March 2022

The Covid-19 pandemic initially drove mass layoffs, vaulting the US unemployment rate to almost 15% at its peak in April 2020, the highest in more than 70 years.[1] In Covid’s continuing wake, however, the jobless rate has dropped precipitously, to just over 2% for degreed workers and 4% overall.[2] This and unprecedented churn has created turmoil in many industries, including in retail and hospitality where many employers say they cannot find sufficient talent to fill vacancies.[3],[4]

Perhaps more than at any time since the late 1990’s, recruiting is among the most critical functions for many businesses. And while there is no shortage of advice and innovative ideas surrounding the hiring process, much less has been written about the role of incentives and rewards in attracting talent.

Why rewards and incentives? In poll after poll, people today report a disturbing malaise. According to a University of Chicago Survey, which has tracked Americans’ attitudes since 1972, those who say they are generally unhappy increased from about 12% before the pandemic to more than 25% in 2021.[5] A 2021 report by McKinsey & Co. revealed a significant rise in worker burnout during Covid, particularly among women.[6] 

According to a 2022 review of conditions driving the “Great Resignation,” the exceptional numbers of people leaving their jobs boils down to toxic workplace cultures. The authors’ analysis reveals that work environments plagued by disrespect, mistrust, and exclusion drive more than ten times the attrition than drivers related to compensation and other factors.[7]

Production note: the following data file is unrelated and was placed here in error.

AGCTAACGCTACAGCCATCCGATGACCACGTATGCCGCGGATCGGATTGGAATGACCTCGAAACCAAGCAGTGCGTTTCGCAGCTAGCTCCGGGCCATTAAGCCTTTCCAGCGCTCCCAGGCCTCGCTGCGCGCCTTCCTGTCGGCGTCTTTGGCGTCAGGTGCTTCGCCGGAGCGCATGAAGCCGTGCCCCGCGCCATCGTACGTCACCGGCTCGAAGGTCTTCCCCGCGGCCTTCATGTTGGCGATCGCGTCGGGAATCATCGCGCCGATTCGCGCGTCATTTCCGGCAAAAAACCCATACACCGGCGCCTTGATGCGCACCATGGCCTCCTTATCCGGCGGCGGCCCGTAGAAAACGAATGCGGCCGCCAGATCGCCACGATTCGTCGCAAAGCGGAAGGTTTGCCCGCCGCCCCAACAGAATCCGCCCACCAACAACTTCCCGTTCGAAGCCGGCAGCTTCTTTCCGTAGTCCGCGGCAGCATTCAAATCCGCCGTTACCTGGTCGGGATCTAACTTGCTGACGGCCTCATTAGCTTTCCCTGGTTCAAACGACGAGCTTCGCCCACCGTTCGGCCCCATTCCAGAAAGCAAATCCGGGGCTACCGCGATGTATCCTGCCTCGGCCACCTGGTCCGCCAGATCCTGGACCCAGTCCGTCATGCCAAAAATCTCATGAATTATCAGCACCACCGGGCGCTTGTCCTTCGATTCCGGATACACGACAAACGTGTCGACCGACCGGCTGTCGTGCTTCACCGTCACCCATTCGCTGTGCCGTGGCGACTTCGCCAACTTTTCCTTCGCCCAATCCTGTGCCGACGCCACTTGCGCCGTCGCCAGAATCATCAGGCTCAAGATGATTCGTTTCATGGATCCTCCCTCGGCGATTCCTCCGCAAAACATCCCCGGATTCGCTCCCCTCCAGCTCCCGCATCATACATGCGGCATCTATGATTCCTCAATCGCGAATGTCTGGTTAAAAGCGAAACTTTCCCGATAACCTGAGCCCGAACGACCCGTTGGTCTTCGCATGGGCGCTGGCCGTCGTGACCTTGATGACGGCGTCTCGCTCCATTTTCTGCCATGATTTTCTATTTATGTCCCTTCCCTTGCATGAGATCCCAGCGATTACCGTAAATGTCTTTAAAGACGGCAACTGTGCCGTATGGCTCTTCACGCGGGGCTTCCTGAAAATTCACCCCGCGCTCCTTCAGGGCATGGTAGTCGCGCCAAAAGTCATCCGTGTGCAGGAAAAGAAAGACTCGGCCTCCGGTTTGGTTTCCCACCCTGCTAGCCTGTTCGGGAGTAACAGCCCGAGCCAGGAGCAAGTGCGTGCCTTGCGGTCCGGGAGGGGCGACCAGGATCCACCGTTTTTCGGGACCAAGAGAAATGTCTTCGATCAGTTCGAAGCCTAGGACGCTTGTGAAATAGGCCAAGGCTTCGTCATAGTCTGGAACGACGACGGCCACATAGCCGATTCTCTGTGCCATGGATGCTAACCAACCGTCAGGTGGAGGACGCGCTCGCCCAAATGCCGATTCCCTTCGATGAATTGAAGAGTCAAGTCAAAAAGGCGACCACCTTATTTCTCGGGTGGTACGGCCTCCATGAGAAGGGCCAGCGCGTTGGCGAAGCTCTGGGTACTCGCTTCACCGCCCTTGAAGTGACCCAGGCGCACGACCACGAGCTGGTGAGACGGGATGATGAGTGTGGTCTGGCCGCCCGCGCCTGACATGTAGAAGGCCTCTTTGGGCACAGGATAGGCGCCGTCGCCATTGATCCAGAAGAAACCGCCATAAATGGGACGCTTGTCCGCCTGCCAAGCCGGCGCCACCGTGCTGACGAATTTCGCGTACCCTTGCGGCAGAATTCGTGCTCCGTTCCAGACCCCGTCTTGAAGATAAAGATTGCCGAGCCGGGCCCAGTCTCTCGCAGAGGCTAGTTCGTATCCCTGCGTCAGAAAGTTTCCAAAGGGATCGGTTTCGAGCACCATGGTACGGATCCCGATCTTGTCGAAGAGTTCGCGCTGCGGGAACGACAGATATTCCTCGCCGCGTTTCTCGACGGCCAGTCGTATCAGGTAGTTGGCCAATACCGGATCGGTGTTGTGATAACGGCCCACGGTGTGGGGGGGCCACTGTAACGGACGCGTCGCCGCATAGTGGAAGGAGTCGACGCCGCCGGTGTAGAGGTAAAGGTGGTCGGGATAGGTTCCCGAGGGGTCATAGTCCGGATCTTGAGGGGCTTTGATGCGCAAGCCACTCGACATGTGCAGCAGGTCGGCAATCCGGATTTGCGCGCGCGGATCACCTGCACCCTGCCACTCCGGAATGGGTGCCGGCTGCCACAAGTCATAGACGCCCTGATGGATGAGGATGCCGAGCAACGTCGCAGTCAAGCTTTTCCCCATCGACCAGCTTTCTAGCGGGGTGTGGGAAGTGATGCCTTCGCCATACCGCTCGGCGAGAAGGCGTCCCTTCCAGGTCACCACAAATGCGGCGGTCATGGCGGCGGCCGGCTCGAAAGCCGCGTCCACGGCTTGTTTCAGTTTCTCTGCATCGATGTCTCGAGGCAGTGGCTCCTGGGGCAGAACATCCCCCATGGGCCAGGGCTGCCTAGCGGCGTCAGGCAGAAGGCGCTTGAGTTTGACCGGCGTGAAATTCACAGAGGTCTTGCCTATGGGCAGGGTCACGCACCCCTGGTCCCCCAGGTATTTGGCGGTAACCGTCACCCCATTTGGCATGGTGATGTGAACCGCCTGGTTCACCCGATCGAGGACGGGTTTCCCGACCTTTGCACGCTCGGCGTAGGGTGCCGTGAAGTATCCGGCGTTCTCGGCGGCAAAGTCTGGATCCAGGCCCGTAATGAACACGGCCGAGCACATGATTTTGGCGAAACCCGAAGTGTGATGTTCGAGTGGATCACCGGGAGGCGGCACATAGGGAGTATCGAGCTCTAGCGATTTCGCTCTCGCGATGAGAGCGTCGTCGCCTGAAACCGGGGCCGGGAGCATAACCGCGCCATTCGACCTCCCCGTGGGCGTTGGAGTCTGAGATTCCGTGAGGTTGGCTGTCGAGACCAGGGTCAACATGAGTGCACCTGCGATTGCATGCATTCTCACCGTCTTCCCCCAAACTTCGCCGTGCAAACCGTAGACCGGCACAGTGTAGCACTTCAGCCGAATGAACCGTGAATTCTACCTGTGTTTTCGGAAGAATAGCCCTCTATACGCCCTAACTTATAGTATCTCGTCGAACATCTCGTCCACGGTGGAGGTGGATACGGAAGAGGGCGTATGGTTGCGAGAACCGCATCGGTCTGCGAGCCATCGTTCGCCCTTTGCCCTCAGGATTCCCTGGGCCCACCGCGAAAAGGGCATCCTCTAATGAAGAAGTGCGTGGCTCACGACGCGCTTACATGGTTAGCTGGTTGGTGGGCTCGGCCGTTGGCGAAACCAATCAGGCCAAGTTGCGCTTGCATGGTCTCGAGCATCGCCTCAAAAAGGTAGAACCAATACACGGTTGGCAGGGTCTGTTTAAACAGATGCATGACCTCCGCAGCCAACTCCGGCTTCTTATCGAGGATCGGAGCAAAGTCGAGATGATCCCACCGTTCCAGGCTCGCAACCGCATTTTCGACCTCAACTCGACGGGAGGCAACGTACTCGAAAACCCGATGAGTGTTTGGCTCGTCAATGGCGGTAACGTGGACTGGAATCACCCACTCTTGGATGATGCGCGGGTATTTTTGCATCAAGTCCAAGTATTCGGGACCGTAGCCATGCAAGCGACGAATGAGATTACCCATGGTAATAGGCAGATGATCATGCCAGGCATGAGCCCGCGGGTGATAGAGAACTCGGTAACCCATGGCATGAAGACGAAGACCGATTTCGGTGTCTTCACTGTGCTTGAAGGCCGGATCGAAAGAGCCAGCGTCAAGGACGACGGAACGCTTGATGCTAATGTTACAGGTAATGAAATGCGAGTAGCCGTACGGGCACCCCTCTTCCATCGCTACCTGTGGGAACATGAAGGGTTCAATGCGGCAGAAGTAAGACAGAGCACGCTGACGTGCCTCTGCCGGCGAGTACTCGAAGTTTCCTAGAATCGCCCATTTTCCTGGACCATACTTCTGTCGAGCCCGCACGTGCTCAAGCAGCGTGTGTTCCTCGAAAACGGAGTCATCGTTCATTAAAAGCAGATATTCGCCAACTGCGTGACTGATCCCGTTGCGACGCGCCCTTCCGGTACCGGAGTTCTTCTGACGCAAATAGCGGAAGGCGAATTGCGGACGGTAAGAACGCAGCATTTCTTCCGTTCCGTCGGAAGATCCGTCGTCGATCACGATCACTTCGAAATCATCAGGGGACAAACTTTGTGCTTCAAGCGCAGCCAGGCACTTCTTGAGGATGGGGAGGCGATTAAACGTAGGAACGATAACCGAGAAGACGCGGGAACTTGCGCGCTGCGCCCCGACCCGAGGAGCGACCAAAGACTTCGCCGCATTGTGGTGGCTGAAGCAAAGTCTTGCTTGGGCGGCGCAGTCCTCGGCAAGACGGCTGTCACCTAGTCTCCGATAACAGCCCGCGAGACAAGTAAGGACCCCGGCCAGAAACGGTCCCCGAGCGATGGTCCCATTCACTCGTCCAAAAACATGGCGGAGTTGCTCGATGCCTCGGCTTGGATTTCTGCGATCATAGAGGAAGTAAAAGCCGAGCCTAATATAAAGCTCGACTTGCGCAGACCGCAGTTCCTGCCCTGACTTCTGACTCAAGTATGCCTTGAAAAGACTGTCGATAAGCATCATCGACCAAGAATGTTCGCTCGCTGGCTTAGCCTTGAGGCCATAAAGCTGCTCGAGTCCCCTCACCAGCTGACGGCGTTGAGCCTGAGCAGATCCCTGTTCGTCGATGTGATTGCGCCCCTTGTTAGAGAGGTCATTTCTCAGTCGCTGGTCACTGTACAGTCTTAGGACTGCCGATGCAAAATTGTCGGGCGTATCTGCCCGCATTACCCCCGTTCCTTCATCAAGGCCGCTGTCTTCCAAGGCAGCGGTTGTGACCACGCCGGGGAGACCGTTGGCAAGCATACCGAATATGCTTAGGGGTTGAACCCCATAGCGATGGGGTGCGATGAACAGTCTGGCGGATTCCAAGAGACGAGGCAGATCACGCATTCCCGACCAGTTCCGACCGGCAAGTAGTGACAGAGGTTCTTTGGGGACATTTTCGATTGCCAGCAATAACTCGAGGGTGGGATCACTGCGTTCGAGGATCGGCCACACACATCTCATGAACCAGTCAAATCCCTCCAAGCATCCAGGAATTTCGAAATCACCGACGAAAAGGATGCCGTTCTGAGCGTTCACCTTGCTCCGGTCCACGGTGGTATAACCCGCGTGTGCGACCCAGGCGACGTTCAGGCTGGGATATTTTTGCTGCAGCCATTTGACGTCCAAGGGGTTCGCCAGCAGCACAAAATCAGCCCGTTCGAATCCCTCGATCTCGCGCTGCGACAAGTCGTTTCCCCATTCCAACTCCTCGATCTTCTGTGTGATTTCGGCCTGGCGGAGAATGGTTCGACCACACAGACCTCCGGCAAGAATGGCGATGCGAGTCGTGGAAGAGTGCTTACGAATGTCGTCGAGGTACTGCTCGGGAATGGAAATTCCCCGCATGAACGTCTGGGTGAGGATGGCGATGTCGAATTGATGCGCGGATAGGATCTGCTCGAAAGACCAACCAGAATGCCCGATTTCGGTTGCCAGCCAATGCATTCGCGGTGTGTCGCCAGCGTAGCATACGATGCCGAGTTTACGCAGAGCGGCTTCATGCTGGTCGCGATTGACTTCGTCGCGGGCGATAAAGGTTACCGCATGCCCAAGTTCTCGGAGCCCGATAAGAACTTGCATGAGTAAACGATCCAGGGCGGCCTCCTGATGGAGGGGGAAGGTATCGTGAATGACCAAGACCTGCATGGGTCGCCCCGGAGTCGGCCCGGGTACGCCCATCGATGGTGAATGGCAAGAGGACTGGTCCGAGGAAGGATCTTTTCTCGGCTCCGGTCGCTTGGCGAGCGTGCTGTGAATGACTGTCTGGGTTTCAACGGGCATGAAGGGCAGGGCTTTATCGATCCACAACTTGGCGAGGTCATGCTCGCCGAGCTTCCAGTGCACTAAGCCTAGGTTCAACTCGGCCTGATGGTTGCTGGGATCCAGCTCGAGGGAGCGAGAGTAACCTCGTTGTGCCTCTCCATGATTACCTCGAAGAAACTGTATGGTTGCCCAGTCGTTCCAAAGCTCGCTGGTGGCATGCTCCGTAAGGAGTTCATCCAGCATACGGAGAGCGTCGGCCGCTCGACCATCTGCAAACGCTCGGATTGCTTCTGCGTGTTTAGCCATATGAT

Lessons from Signaling Theory

Research by the IRF and others have revealed deep, evidentiary links between workplaces that emphasize appreciation and recognition with increased social capital, trust, and inclusivity.[8] The same research concludes that these hallmarks of a ‘strong culture’ increase engagement and reduce attrition, but can they also attract people to the organization?

Intrigued by a 2016 analysis of 1400 case studies by the UK-based Institute of Practitioners in Advertising (IPA), we set out to explore that question in a joint IRF/Harvard Business School/University of Quebec study published in 2017. The IPA study compared the profitability boost of consumer ad campaigns that relied primarily on emotional appeal versus those that used rational persuasion and information. Campaigns with purely emotional content performed about twice as well (31% vs. 16%) as those with only rational content.[9]

A 2017 analysis of 93,000 unique job ads, conducted by recruitment advertiser Appcast, revealed that where firms describe benefits and rewards, including incentive travel and learning opportunities, they garner up to 300% more applicants than those who do not.[10] In our 2017 study, we found that apply rates to job advertisements increased, from 7.4% to 22.5% as more benefits/rewards offered by the firm were listed (Figure 1, below).[11] Clearly the same effects noticed in consumer branding apply to employer branding.